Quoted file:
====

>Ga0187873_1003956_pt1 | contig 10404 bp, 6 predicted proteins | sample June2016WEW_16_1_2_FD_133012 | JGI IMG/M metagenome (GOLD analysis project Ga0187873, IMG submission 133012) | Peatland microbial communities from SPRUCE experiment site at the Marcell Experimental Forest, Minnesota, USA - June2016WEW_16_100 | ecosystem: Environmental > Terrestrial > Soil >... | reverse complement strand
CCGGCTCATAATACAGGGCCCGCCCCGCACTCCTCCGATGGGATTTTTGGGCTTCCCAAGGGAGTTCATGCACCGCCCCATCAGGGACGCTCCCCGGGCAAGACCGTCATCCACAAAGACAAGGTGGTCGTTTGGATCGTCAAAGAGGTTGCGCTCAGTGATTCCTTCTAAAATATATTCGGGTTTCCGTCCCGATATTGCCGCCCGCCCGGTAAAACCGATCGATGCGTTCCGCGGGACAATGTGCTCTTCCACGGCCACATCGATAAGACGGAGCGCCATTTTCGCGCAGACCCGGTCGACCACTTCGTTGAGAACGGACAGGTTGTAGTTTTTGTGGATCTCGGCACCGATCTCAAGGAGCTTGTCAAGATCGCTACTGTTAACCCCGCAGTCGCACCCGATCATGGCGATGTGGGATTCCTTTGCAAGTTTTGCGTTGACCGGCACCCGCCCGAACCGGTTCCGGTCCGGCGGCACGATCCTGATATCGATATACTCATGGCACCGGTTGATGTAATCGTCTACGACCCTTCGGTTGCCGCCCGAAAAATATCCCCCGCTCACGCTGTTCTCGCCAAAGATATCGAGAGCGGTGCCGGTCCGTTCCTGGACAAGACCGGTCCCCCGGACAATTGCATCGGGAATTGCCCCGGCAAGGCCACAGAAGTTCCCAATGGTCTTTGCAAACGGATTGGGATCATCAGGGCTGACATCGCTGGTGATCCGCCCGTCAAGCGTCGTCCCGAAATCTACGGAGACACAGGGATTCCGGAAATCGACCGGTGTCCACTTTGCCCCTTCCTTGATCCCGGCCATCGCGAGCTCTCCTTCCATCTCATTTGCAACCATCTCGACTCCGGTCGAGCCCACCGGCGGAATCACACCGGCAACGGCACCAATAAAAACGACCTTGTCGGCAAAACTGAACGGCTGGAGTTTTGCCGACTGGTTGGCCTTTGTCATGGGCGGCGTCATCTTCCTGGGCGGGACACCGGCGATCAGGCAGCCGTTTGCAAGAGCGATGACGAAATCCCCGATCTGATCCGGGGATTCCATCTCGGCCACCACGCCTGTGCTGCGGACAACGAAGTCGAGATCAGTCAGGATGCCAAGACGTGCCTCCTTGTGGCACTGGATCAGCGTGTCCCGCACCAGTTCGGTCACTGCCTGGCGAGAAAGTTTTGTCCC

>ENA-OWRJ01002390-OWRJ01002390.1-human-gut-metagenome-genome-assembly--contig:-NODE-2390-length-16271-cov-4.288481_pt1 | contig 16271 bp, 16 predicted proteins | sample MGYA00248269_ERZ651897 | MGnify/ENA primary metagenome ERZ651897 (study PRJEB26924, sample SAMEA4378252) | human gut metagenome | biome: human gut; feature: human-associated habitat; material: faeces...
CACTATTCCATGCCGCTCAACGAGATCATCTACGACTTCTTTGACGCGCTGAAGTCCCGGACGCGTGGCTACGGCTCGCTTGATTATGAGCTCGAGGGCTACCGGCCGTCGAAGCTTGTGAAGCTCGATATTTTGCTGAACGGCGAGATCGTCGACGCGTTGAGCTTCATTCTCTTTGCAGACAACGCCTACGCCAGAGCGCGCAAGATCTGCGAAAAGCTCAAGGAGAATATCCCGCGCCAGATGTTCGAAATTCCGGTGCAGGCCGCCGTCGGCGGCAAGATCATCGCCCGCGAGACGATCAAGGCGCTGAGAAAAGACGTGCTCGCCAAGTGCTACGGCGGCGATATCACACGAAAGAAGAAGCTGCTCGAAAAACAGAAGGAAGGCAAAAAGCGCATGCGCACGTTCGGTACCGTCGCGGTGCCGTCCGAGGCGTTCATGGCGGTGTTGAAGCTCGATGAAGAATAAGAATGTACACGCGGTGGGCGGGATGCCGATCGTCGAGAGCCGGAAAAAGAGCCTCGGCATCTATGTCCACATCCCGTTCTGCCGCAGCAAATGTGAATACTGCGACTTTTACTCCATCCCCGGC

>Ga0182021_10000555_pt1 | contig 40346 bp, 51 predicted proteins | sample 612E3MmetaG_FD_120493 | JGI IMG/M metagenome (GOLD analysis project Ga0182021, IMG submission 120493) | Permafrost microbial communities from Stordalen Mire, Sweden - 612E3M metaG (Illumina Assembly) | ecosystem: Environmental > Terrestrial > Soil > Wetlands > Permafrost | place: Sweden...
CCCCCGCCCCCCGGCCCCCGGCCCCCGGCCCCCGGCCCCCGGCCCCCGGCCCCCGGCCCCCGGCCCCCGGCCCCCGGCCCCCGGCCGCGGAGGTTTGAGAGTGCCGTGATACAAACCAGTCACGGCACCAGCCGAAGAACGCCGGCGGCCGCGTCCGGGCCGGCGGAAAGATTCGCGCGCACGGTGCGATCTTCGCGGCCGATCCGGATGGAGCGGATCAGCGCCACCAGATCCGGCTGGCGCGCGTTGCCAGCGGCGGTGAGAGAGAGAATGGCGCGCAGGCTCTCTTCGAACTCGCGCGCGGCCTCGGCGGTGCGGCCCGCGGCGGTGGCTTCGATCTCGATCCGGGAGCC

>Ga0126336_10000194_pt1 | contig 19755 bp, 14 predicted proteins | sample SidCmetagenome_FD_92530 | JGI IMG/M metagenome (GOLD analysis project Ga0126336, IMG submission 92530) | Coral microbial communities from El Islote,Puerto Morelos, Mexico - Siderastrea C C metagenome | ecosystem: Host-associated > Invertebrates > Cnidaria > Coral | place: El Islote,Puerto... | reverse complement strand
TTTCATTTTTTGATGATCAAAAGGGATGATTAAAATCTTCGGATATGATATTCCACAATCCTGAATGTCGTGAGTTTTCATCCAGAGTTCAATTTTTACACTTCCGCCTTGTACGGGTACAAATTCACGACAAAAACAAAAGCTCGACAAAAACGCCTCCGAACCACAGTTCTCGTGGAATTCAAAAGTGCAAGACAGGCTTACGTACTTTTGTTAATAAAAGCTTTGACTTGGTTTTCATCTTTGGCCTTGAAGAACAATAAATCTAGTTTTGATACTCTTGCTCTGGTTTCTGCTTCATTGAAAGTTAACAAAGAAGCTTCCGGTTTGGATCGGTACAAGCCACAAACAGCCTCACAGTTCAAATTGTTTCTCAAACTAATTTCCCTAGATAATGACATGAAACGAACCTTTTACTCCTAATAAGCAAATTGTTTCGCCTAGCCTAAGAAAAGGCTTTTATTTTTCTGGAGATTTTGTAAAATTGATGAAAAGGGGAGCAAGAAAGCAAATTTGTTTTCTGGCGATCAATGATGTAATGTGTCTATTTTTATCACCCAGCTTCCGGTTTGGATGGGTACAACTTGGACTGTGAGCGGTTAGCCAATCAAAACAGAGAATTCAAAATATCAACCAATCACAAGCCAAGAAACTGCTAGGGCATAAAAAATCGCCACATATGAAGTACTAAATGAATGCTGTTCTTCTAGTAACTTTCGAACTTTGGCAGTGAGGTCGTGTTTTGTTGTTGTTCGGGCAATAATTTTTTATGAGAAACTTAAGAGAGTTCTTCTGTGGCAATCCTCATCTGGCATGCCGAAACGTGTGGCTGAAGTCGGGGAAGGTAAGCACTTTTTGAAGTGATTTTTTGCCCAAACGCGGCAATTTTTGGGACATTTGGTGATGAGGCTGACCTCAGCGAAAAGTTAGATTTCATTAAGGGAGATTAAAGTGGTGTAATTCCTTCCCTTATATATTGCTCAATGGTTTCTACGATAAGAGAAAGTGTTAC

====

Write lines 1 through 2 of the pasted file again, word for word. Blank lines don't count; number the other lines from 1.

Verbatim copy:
>Ga0187873_1003956_pt1 | contig 10404 bp, 6 predicted proteins | sample June2016WEW_16_1_2_FD_133012 | JGI IMG/M metagenome (GOLD analysis project Ga0187873, IMG submission 133012) | Peatland microbial communities from SPRUCE experiment site at the Marcell Experimental Forest, Minnesota, USA - June2016WEW_16_100 | ecosystem: Environmental > Terrestrial > Soil >... | reverse complement strand
CCGGCTCATAATACAGGGCCCGCCCCGCACTCCTCCGATGGGATTTTTGGGCTTCCCAAGGGAGTTCATGCACCGCCCCATCAGGGACGCTCCCCGGGCAAGACCGTCATCCACAAAGACAAGGTGGTCGTTTGGATCGTCAAAGAGGTTGCGCTCAGTGATTCCTTCTAAAATATATTCGGGTTTCCGTCCCGATATTGCCGCCCGCCCGGTAAAACCGATCGATGCGTTCCGCGGGACAATGTGCTCTTCCACGGCCACATCGATAAGACGGAGCGCCATTTTCGCGCAGACCCGGTCGACCACTTCGTTGAGAACGGACAGGTTGTAGTTTTTGTGGATCTCGGCACCGATCTCAAGGAGCTTGTCAAGATCGCTACTGTTAACCCCGCAGTCGCACCCGATCATGGCGATGTGGGATTCCTTTGCAAGTTTTGCGTTGACCGGCACCCGCCCGAACCGGTTCCGGTCCGGCGGCACGATCCTGATATCGATATACTCATGGCACCGGTTGATGTAATCGTCTACGACCCTTCGGTTGCCGCCCGAAAAATATCCCCCGCTCACGCTGTTCTCGCCAAAGATATCGAGAGCGGTGCCGGTCCGTTCCTGGACAAGACCGGTCCCCCGGACAATTGCATCGGGAATTGCCCCGGCAAGGCCACAGAAGTTCCCAATGGTCTTTGCAAACGGATTGGGATCATCAGGGCTGACATCGCTGGTGATCCGCCCGTCAAGCGTCGTCCCGAAATCTACGGAGACACAGGGATTCCGGAAATCGACCGGTGTCCACTTTGCCCCTTCCTTGATCCCGGCCATCGCGAGCTCTCCTTCCATCTCATTTGCAACCATCTCGACTCCGGTCGAGCCCACCGGCGGAATCACACCGGCAACGGCACCAATAAAAACGACCTTGTCGGCAAAACTGAACGGCTGGAGTTTTGCCGACTGGTTGGCCTTTGTCATGGGCGGCGTCATCTTCCTGGGCGGGACACCGGCGATCAGGCAGCCGTTTGCAAGAGCGATGACGAAATCCCCGATCTGATCCGGGGATTCCATCTCGGCCACCACGCCTGTGCTGCGGACAACGAAGTCGAGATCAGTCAGGATGCCAAGACGTGCCTCCTTGTGGCACTGGATCAGCGTGTCCCGCACCAGTTCGGTCACTGCCTGGCGAGAAAGTTTTGTCCC